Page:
The possibility of a US federal privacy law is still under consideration in Washington, DC, with the House Energy and Commerce Consumer Protection and Commerce Subcommittee Chairwoman Rep. Jan Schakowsky (D-IL) stating that she hopes to have a draft bill before Congress breaks for its August recess. She indicated that the bill could give the Federal Trade Commission more authority to police data privacy, as well as several features currently in CCPA: the right to amend, correct, and erase their data as well as not have their data used for discriminatory purposes. The topic of whether to include a private right of action is also under discussion.

CCPA Update

During the week of May 28, five Assembly bills that would narrow some aspect of CCPA moved forward. Below is a brief chart that summarizes the current status of the bills that are still active in the California legislature.

Bills to Expand CCPA

Bill No. 10-word summary Status
AB 288 Social media data – right to remove and prohibit sale 4/23 – Committee on Privacy and Consumer Protection hearing cancelled at author’s request
AB 1281 Use of facial recognition – signage required 5/8 – referred to Committees on Judiciary and Appropriations

Bills to Narrow CCPA

Bill No. 10-word summary Status
AB 25 Excludes “employees” from definition of “consumer” 5/29 – passed Assembly and ordered to Senate
AB 846 Expands incentives and differential treatment related to value of data 5/28 – passed Assembly and ordered to Senate; 5/29 – referred to Senate Committee on Rules
AB 873 Expands definition of “de-identified” data, narrows definition of “personal information” 5/29 – referred to Senate Committee on Judiciary
AB 874 Redefines “personal information” to exclude information from government records 5/22 – referred to Senate Committee on Judiciary
AB 981 Exempts from deletion personal information needed to complete insurance transactions 5/29 – referred to Senate Committee on Judiciary and Senate committee on Insurance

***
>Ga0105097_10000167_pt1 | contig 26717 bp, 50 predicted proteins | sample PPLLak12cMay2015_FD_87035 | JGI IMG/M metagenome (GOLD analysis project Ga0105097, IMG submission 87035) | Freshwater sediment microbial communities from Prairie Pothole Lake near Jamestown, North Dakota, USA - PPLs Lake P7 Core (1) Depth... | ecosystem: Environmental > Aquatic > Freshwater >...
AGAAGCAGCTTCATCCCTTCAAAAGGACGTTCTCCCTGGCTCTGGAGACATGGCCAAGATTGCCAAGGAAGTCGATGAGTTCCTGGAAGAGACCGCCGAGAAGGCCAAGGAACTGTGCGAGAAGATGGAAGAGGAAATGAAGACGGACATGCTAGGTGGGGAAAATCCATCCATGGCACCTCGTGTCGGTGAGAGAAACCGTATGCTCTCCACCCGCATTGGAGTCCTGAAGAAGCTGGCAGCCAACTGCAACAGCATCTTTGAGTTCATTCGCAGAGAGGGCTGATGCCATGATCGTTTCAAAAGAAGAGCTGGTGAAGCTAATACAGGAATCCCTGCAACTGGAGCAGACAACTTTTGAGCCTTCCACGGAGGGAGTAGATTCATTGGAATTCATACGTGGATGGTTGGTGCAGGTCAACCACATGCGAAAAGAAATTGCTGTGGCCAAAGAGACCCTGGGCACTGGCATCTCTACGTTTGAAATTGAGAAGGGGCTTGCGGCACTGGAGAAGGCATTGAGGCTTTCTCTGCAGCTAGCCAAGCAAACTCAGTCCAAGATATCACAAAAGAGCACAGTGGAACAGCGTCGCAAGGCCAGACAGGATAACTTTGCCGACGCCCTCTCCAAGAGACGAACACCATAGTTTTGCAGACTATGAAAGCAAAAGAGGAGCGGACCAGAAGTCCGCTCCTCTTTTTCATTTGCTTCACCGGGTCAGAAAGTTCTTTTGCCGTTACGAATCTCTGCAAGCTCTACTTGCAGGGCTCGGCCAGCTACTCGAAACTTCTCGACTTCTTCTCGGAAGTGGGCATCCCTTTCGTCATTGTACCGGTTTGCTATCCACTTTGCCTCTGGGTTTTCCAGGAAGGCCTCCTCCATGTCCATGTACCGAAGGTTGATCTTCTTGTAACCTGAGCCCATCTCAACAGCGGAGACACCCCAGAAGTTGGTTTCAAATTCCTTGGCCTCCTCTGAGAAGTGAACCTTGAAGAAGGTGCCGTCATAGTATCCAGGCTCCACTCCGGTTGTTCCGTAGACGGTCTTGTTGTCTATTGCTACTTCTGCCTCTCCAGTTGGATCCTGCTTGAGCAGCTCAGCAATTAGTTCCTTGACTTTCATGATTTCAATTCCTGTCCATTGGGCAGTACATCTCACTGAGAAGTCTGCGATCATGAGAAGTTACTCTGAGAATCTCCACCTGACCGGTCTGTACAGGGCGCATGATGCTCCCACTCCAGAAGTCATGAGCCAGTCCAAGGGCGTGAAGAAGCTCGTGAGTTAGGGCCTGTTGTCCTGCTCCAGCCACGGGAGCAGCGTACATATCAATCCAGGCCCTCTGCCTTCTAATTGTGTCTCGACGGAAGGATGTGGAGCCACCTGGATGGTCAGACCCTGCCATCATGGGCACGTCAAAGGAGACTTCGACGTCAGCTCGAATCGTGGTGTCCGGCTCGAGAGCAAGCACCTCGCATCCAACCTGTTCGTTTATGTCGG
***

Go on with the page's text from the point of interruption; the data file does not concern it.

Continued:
AB 1146 Exempts sharing between motor vehicle dealers & manufacturers 5/23 – passed Assembly and ordered to Senate
AB 1355 Narrows disclosure requirement to categories of third parties sold to 5/22 – referred to Senate Committee on Judiciary
AB 1416 Permits use of data to prevent fraud or illegal activity 5/29– passed Assembly and ordered to Senate
AB 1564 Decreases the minimum number of methods organizations must provide consumers to submit requests for information from two to one 5/22 – referred to Senate Committee on Judiciary

 

This update is a summary of the legislation and proposed amendments. If you have any questions or would like additional information regarding CCPA or other US legislative proposals, please contact a member of our Data Protection, Privacy and Cybersecurity team.

Our other CCPA articles

 

Article 1: Summary of CCPA’s major provisions

Article 2: CCPA covered entities

Article 3: CCPA definition of personal information

Article 4: CCPA disclosure requirements

Article 5: CCPA “Right to Deletion”

Article 6: California Attorney General’s Office begins CCPA rulemaking process with first public hearing while Congress debates new federal privacy law

Article 7: Comments at CCPA public forum in Los Angeles highlight tensions between businesses and consumer rights groups

Article 8: GDPR, CCPA and beyond: Changes in data privacy laws and enforcement risks to monitor in 2019

Article 9: CCPA:  “Attorney General Amendment” Likely Dead